Davenport Diamond Rail Grade Separation

Untangling one of North America's busiest train crossings

Metrolinx | Canada | 2017-Ongoing

One of the busiest train crossings in North America

Reference concept design of a 575-metre long guideway structure


  • The Davenport Diamond is one of the busiest train crossings in North America, where CP Rail's North Toronto Subdivision intersects with Metrolinx's Barrie rail corridor.
  • The at-grade rail-to-rail crossing is very similar to a four-way intersection found on most city streets, with traffic signals directing trains in the same way that traffic lights guide cars.
  • The project will grade separate the railway tracks by elevating the north-south Barrie rail corridor tracks over the Davenport Diamond, eliminating the intersection and train traffic conflicts.
  • The project is technically challenging. The site location is within a dense urban environment in Toronto and will affect over one kilometer of rail in each direction, which will have an impact on the traffic flow of municipal roads. The project is located in a very tight, 66-foot-wide rail right-of-way, with adjacent buildings on both sides of the corridor.
  • Employing appropriate construction staging and methodologies for construction in an active rail corridor with limited access point and staging areas.
  • Upholding expectation of Authorities Having Jurisdiction (AHJ) as it relates to an overall design excellence and aesthetic vision.
  • Adherence to local/regional bylaws and obtaining and complying with all required permits, approvals and agreements.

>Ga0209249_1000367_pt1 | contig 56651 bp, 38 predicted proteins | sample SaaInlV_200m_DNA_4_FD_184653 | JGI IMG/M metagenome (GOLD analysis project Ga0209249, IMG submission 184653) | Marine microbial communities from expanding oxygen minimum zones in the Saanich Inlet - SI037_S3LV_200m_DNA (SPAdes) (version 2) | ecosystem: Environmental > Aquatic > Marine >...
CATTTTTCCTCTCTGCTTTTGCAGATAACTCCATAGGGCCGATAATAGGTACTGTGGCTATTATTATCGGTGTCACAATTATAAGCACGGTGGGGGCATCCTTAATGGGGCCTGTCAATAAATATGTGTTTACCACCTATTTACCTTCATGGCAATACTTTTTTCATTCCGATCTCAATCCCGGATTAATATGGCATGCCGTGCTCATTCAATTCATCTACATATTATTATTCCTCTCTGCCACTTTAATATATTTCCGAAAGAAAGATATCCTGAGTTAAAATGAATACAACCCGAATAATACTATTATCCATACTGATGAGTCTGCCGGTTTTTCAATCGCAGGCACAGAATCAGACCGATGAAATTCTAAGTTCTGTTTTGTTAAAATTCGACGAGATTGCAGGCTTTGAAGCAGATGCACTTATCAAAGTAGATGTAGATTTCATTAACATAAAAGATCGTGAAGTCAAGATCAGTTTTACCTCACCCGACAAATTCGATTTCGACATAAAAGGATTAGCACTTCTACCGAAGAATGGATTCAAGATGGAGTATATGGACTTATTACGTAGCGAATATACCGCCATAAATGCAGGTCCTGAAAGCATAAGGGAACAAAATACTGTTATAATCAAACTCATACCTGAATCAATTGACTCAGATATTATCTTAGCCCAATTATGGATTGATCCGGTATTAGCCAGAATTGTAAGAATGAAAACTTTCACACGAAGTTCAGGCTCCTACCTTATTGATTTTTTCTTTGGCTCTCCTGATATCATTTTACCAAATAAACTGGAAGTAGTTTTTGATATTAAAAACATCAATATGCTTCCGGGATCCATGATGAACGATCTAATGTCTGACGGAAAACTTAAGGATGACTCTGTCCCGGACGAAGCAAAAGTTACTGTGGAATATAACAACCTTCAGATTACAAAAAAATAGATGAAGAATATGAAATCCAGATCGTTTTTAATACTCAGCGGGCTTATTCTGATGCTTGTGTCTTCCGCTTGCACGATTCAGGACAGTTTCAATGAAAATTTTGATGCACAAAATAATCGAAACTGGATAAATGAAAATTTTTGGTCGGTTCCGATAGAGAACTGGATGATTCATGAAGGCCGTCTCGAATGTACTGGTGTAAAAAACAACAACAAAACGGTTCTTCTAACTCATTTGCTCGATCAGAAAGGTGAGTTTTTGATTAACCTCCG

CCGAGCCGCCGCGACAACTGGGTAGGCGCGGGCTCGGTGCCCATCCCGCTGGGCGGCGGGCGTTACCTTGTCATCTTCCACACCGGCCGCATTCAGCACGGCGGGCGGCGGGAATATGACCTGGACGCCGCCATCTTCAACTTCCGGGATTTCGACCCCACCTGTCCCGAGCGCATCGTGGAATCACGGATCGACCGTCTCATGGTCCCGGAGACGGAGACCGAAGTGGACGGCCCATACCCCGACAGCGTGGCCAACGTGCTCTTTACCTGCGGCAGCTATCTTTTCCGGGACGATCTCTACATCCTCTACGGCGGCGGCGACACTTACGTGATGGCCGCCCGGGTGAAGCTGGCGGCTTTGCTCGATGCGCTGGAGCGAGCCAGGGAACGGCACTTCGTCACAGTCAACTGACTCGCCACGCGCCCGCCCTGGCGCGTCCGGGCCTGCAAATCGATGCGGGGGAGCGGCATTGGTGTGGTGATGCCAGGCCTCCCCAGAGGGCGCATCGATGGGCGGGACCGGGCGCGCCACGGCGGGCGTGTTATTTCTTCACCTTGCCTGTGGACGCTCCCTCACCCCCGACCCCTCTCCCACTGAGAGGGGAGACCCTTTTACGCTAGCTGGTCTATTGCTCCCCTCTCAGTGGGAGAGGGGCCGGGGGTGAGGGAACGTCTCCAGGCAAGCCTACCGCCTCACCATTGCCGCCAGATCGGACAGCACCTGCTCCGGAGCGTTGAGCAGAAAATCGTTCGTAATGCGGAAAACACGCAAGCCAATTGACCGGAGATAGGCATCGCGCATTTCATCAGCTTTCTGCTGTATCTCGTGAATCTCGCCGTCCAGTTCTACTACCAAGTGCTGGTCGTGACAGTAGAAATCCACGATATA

• Coordination with municipal and 3rd party utility companies for utility relocations.


  • Providing technical advisory services and leading a multidisciplinary project team that includes engineers, architects, urban landscape designers, lighting designers, an integrated art consultant and local artist, and associated support staff
  • The team will complete the identification, analysis, coordination, and implementation of the engineering and technical tasks throughout the duration of the project.
  • Developing the reference concept design of a 575-metre long guideway structure, retaining walls at approach embankments, bridges, and associated track, civil, drainage, electrical, signals, mechanical, and utilities works.
  • Providing detailed design for the integrated public realm architectural, landscaping, aesthetic lighting, and wayfinding work.
  • Provided an overall integrated reference concept design of the rail grade separation with a detailed design of a public realm amenity space, outdoor elements and multi-use trail adjacent and underneath the elevated guideway.


  • The integrated design includes the “Guideway”—an innovative sleek structure reducing visual impact—as well as the “Green Way”—a pedestrian link between the West Toronto Rail Path and cycling initiatives near the future Caledonia GO Station.
  • Construction will be completed more than two years earlier than if the project had elected to construct the new rail via an underground tunnel. By electing to construct elevated railways tracks as opposed to the tunnel option, there will be fewer impacts to existing road crossings and less traffic disruption during construction.
  • The Design-Build-Finance project was awarded in July 2019, following an open, fair and competitive procurement process overseen by a third-party fairness monitor. Hatch will provide construction inspection and owner’s representation related to technical support during the project construction phase over four years.

Project Numbers

Reference Concept Design Features:

830-metre long Mechanically Stabilized Earth (MSE) retaining walls at approach embankments
2 x 25-30-metre span Through-Plate Girder (TPG) bridges
575-metre long multi-span elevated, precast and post-tensioned side-by-side double-voided box girder guideway structure
30 m pedestrian bridge over CP tracks connecting north and south inclined paths for multi-use trail connectivity

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